Free Open Source Review – Open Yale Courses

Free Open Source Review – Open Yale Courses

For this week’s assignment I am tasked with selecting a free open course website and writing a review on the planning and design of the open course, compare and contrast the recommendations for online instruction as determined by our course textbook, and whether or not the designer implemented course activities that maximize active learning for students. For this assignment I choose to review Open Yale Course, RLST 152: Intro to the New Testament History and Literature.

Before I provide an analysis on the Open Yale Course, I will enlighten you on what exactly the Open Yale Courses provide. “Open Yale Courses (OYC) provides lectures and other materials from selected Yale College courses to the public free of charge via the Internet. The courses span the full range of liberal arts disciplines, including humanities, social sciences, and physical and biological sciences” (OYC, 2014). OYC were created to provide people around the world free access to a variety of course topics taught at Yale University. The courses are not designed to provide the means to obtain a degree, certificate, or course credit, but rather to educate life-long learners, graduating high school students, or anyone who may be considering attending Yale University. OYC’s main outlet to teach is through recorded lectures from the classroom posted on YouTube. In addition to the online lecture, OYC also provides a detailed syllabus, suggested readings, information on additional books to buy, and a response survey.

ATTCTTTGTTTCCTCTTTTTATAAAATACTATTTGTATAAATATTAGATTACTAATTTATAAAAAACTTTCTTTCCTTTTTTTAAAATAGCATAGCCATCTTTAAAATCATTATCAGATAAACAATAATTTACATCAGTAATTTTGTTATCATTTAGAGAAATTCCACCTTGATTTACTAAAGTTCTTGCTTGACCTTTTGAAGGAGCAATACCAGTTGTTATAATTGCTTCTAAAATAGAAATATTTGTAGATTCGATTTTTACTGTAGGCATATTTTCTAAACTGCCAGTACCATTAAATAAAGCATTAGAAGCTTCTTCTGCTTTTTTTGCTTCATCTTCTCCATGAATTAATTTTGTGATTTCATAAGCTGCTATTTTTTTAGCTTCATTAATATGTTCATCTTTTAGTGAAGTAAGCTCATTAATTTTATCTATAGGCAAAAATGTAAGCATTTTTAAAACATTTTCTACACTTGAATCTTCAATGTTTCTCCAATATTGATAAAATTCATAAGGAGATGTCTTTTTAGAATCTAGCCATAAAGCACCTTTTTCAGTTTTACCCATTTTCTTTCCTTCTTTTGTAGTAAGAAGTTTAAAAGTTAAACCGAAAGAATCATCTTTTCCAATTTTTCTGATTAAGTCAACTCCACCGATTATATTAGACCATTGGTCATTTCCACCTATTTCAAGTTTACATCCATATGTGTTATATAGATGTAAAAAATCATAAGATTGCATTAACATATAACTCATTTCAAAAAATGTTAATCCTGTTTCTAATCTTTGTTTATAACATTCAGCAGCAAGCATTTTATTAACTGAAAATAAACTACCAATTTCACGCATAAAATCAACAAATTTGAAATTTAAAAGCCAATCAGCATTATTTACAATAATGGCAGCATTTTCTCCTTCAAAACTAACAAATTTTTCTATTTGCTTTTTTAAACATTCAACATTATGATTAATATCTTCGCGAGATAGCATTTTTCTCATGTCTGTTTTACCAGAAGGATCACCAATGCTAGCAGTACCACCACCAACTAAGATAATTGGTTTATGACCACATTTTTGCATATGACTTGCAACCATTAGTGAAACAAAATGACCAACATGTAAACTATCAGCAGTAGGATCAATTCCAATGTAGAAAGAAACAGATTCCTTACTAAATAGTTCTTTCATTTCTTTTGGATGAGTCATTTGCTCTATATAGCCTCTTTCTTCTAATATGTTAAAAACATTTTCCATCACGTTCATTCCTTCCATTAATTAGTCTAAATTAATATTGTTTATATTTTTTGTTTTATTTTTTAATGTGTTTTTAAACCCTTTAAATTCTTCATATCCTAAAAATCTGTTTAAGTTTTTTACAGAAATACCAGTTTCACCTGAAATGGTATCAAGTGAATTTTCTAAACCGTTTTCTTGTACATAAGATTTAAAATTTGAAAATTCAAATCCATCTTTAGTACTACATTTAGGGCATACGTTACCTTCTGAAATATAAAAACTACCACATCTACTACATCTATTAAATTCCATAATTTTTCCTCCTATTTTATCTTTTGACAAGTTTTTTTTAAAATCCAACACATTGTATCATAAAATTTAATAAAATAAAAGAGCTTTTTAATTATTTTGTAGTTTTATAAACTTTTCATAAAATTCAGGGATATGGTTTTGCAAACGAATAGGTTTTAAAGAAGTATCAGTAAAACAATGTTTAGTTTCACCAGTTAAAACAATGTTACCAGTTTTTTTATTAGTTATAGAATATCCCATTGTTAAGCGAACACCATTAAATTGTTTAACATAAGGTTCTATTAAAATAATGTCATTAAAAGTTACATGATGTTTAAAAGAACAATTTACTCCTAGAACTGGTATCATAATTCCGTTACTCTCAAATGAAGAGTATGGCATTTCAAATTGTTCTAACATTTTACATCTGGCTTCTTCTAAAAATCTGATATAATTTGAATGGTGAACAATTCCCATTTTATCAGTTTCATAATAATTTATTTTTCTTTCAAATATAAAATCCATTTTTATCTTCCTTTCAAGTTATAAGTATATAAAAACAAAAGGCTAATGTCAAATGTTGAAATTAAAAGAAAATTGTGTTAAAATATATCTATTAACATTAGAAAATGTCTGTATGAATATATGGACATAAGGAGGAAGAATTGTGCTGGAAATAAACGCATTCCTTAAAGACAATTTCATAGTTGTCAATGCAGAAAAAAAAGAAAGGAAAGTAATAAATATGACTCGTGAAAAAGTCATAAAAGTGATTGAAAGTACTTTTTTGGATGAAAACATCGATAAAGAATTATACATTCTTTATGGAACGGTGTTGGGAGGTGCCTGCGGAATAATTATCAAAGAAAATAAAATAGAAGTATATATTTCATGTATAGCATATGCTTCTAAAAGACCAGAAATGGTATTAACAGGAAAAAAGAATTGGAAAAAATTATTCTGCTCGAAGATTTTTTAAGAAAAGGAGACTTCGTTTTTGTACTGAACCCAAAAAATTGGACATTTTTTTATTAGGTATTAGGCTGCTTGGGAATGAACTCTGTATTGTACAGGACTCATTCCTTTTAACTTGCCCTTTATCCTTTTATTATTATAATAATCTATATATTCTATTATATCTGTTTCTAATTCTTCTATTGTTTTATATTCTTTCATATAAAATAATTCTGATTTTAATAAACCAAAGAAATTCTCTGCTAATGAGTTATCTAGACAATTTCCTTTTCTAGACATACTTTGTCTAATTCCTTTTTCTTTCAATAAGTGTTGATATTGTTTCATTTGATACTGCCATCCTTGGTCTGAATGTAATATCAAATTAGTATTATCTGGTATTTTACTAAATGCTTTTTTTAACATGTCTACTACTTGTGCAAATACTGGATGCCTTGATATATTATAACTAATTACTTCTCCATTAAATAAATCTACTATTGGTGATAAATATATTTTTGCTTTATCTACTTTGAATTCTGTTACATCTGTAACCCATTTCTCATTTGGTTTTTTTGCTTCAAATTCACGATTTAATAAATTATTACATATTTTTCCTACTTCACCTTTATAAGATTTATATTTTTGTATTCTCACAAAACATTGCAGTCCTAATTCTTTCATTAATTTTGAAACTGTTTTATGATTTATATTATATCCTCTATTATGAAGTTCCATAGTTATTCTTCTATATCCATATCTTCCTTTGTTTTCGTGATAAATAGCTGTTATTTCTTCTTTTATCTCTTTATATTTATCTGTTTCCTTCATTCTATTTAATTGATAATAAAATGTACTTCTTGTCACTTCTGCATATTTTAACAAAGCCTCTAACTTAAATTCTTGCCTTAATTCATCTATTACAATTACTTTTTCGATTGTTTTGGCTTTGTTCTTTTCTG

RLST 152: Intro to the New Testament History and Literature is comprised of (26) Lecture videos that range from twenty-eight minutes to over an hour long depending on specific topic. Each lecture has a downloadable “Section Topics” handout via a PDF file. The course has not been carefully pre-planned and designed to meet the standards of distance learning according to Simonson et al. (2012), “The instructional environment should be viewed as a system, a relationship among all the components of that system – the instructor, the learners, the material, and the technology (pg. 151). The main OYC page is organized in a manner that allows for easy access to all Open Courses available through OYC. Once the learner selects the course he/she would like to view, the main course page opens up to another well-organized course home page. The top menu bar provides links to the syllabus, all lesson lectures, books to buy, and a post course survey. Additionally, the course main page provides a course overview and information on the professor teaching the course. The syllabus for this particular course is short but detailed enough to provide the learner with a detailed course description, course expectations, texts required, and a grading scale. There is no schedule or approximate due dates for the course papers (I believe this to be the case because there is no actual beginning and ending time frame for the course). On top of that, there are no particular assignment details other than minimum length requirement and a short topic requirement. Lastly, there are no details on how to turn in assignments to the professor. Simonson et al., (2012) state, “Detailed assignment instructions are imperative. Each component of an instructor’s grading scheme should have its own document easily locatable within the course website” (pg. 134). It is apparent the course content layout was designed well, but not all pre-planning phases were implemented. In my opinion, the OYC was created by using actual Face-to-Face class requirements and Yale just uploaded a Face-to-Face classroom lecture which does not fall within a proper distance learning environment. “The term shovelware has evolved to describe this practice: Shovel the course onto the web and say you are teaching online, but don’t think about it much. Online activities for students should have specific pedagogical or course management purpose” (Simonson et al., 2012).